The world's largest oil company - which was, until recently, also the world's largest company - has wowed its detractors, posting revenues of $67.6bn (£43.9bn) in the three months to the end of March. Admittedly, that's 36 per cent down on last year - but it's still well ahead of expectations of $55bn.
Upstream earnings were hit hardest, falling 41 per cent to $2.9bn - indeed, its US upstream business was pushed into a $52m loss, down from a $1.2bn gain during the same period last year.
Its non-US operation fared rather better, with earnings of $2.9bn, although that was nevertheless under half the $6.5bn it posted last year.
But the company produced 4.2m barrels of oil a day, an increase of 97,000 on the first quarter of last year. With volumes up 2.3 per cent, investors were clearly sanguine: shares opened one per cent up in US trading, at $88.60 - although they fell back slightly as the day wore on.
Why it's interesting
With oil prices plummeting at record speeds over the past few months, the black stuff is always interesting. Particularly given it's some of the world's largest oil producers - including BP, which this week reported earnings down 20 per cent - which have been hit hardest.
In recent weeks prices have begun to creep up, but it may be too late for a sector which reacted by scrapping or delaying multi-billion dollar investment programmes.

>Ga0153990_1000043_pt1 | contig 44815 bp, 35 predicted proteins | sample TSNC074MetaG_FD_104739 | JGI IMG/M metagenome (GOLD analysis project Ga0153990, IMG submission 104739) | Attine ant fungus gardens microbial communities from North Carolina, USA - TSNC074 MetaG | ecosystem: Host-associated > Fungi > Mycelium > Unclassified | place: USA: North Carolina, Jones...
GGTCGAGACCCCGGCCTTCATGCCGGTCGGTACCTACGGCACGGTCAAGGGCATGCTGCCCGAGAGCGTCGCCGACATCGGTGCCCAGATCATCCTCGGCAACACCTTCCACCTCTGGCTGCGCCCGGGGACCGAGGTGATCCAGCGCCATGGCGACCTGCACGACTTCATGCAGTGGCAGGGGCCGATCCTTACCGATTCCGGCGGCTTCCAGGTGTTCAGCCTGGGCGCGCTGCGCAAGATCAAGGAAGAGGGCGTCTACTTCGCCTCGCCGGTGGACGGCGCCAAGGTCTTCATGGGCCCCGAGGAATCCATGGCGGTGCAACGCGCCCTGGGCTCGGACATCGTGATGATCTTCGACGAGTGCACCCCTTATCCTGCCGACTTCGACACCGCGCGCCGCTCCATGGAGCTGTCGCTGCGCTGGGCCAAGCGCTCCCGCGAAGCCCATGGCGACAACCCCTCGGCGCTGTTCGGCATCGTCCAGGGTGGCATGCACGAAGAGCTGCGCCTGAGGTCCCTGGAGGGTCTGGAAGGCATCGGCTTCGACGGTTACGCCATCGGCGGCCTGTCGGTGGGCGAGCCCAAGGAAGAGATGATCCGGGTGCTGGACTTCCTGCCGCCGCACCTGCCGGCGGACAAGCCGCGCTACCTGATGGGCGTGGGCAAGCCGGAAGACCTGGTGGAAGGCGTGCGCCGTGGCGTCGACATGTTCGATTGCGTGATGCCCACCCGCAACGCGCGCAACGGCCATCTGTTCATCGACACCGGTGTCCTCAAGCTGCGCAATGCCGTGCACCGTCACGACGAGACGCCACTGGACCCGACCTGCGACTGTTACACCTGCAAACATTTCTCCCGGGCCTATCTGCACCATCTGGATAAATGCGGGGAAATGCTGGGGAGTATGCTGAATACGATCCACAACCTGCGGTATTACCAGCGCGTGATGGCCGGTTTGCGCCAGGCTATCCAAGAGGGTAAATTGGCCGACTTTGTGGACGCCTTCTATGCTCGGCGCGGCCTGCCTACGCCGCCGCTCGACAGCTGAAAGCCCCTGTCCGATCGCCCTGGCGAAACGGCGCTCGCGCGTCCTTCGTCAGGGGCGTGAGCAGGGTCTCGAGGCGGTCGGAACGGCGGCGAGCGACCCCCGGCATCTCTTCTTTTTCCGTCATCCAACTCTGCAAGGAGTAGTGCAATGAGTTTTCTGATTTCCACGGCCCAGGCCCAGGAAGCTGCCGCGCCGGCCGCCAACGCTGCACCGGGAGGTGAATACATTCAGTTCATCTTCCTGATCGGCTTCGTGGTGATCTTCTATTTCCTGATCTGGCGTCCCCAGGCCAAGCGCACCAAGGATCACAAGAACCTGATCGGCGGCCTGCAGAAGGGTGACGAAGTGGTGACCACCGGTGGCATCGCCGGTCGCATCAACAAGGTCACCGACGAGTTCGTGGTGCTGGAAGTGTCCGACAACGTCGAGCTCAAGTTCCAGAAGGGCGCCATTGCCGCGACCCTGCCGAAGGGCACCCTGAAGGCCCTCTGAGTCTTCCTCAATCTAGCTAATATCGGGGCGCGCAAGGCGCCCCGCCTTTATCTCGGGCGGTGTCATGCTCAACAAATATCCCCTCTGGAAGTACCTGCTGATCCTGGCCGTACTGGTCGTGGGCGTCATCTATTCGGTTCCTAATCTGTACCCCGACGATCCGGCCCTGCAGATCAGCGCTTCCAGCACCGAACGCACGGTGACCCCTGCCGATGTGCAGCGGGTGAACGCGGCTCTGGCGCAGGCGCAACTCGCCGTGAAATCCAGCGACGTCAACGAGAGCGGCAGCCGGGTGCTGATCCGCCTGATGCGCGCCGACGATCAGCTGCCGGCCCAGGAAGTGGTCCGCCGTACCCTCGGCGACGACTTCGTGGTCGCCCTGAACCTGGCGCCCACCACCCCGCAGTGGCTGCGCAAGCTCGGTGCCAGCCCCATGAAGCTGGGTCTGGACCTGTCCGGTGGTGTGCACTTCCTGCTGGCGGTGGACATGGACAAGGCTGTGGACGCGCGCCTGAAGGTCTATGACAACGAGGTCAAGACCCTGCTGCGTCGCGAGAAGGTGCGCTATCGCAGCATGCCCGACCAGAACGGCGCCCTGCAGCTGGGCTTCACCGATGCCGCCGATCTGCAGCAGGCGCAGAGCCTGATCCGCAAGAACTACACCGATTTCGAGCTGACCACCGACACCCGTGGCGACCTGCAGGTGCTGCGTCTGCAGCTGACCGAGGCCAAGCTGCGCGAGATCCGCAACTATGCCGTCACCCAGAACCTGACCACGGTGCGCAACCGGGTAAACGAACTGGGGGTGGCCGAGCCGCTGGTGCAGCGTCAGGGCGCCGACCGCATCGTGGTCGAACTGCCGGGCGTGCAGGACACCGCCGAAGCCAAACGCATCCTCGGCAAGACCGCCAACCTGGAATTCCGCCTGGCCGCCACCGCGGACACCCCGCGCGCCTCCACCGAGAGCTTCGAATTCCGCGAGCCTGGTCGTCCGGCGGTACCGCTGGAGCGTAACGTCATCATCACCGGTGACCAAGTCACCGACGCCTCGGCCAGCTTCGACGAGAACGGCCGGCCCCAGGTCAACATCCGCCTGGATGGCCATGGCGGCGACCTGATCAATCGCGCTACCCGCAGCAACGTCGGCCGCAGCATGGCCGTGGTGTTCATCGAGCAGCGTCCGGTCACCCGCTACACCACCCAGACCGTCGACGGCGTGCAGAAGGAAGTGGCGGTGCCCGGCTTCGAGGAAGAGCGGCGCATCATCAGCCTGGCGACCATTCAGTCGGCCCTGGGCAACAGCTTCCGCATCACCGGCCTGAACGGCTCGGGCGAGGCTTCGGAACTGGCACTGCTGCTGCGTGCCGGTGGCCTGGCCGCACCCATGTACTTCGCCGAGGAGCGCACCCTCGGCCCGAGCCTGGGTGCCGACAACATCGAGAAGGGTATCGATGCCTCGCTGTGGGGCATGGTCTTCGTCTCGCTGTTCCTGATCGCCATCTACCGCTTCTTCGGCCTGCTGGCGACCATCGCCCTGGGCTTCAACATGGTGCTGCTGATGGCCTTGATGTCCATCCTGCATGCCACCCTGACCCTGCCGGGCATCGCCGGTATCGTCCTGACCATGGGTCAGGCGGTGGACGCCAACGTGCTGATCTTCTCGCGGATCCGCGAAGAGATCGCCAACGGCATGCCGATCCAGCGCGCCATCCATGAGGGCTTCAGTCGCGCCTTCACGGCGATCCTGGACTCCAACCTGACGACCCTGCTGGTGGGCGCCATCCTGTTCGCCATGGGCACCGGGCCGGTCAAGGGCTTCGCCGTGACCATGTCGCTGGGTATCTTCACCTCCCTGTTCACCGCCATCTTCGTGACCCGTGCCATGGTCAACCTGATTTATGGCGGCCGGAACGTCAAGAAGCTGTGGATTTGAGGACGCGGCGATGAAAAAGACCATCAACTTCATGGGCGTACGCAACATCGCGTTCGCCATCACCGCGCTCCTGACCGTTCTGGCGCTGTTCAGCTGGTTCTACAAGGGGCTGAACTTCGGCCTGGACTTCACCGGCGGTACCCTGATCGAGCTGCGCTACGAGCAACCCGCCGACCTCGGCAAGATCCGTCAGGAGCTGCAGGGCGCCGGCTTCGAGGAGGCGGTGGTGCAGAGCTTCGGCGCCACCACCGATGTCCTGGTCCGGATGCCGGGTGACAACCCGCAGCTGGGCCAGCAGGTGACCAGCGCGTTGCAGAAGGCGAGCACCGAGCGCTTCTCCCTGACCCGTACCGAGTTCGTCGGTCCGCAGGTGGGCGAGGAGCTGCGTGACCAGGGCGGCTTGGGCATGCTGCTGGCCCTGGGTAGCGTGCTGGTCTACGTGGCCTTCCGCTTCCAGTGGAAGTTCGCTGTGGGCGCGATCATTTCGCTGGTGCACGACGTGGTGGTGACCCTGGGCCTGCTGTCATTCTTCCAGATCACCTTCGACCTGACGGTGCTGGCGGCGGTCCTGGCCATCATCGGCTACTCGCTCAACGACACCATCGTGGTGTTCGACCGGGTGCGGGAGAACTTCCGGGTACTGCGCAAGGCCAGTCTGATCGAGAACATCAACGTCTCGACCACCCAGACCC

But although Exxon has been hit alongside its peers, its sheer size gives it an advantage: as its rivals' share prices have fallen, they've become ripe for acquisition. Analysts have speculated Exxon could manoeuvre to absorb one of several of the largest oil producers, including, controversially, BP.
The Conservatives aren't particularly keen on the idea - on Tuesday, they said they would definitely block a foreign takeover of the company. Nevertheless, it's an interesting thought.
What ExxonMobil said
Rex W. Tillerson, Exxon's chief executive and chairman:
Regardless of current market conditions, we remain focused on business fundamentals and competitive advantages that create long-term shareholder value.
In a difficult market, it's about survival of the fittest - or survival of the largest, anyway. The question now is whether ExxonMobil will also choose to consolidate.